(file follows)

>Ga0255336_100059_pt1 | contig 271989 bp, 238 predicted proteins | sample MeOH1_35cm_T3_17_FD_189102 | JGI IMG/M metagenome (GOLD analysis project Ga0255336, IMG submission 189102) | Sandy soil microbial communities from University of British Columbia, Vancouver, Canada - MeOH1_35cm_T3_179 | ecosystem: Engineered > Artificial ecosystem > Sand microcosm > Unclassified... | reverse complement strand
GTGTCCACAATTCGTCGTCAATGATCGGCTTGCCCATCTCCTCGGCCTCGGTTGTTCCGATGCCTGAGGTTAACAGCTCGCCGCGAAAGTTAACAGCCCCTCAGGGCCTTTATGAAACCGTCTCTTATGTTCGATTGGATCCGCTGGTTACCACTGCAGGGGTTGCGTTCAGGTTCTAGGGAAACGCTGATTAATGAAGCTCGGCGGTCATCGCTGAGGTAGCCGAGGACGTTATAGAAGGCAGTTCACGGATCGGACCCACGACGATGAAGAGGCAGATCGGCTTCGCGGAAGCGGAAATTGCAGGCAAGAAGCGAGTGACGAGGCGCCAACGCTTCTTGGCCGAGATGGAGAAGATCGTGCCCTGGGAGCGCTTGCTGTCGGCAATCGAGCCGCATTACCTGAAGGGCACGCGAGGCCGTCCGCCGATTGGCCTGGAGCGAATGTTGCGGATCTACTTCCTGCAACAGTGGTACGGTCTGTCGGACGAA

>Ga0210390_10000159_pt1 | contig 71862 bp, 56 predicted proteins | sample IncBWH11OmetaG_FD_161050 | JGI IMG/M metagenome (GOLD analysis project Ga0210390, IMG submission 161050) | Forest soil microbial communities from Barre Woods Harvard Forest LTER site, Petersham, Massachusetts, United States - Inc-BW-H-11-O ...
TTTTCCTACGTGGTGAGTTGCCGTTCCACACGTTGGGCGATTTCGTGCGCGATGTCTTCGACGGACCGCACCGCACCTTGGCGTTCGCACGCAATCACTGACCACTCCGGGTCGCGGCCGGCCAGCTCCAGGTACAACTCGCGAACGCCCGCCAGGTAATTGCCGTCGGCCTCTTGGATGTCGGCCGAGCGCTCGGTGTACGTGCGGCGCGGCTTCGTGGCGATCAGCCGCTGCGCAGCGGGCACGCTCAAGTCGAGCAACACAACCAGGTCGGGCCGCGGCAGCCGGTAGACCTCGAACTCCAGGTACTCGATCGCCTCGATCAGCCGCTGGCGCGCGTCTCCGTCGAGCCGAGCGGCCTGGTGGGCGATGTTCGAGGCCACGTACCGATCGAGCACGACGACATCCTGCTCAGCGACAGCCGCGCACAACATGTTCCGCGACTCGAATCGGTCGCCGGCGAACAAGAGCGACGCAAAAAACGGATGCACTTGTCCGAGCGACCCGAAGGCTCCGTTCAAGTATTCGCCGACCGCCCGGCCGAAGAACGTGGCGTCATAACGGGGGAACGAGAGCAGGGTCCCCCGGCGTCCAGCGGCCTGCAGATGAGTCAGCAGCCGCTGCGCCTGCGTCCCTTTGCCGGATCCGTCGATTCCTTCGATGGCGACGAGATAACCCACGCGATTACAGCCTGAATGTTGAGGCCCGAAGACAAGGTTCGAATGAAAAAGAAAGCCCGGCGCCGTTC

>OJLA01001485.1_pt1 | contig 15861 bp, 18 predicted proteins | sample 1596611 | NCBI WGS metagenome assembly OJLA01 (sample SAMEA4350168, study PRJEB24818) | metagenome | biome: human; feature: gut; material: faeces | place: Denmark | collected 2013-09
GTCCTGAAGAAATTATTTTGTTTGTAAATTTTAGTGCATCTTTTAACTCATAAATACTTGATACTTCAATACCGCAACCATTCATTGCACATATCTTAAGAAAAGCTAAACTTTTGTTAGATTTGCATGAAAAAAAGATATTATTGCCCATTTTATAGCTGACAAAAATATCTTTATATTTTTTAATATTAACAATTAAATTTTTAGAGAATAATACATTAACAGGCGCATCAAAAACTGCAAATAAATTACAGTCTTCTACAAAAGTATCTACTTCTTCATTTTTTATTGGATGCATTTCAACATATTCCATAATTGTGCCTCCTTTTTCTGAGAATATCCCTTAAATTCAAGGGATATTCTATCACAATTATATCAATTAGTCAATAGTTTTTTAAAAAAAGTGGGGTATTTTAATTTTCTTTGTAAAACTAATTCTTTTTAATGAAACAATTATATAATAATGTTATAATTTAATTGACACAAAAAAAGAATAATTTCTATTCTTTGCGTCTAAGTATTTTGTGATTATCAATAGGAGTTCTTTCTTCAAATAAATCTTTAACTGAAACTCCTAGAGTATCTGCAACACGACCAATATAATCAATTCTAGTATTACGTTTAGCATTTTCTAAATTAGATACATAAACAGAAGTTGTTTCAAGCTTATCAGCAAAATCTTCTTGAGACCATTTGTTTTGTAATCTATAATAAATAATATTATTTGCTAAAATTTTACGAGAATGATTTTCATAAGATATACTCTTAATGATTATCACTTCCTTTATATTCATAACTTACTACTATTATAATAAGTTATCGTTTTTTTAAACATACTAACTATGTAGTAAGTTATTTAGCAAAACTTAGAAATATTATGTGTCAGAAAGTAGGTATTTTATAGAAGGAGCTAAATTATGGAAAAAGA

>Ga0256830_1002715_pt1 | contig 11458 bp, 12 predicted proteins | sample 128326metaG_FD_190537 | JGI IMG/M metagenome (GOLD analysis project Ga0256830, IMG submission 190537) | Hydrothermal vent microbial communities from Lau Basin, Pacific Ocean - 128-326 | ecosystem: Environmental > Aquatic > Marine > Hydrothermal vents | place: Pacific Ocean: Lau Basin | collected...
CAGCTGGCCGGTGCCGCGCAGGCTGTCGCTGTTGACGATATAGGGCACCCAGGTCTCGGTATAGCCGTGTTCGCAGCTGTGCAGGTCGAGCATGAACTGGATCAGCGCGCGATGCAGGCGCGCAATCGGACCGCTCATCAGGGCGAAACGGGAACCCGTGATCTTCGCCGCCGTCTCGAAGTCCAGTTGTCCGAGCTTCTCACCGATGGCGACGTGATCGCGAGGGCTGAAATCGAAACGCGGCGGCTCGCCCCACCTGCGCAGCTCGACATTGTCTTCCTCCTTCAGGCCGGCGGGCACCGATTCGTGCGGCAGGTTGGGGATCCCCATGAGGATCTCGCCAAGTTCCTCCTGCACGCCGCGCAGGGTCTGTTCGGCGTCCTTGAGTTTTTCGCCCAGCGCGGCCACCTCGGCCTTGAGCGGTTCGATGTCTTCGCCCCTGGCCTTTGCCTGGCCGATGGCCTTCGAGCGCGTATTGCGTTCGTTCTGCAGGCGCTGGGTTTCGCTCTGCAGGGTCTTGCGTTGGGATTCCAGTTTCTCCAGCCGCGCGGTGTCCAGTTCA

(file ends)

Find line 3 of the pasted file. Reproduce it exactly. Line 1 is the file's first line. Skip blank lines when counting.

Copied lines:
>Ga0210390_10000159_pt1 | contig 71862 bp, 56 predicted proteins | sample IncBWH11OmetaG_FD_161050 | JGI IMG/M metagenome (GOLD analysis project Ga0210390, IMG submission 161050) | Forest soil microbial communities from Barre Woods Harvard Forest LTER site, Petersham, Massachusetts, United States - Inc-BW-H-11-O ...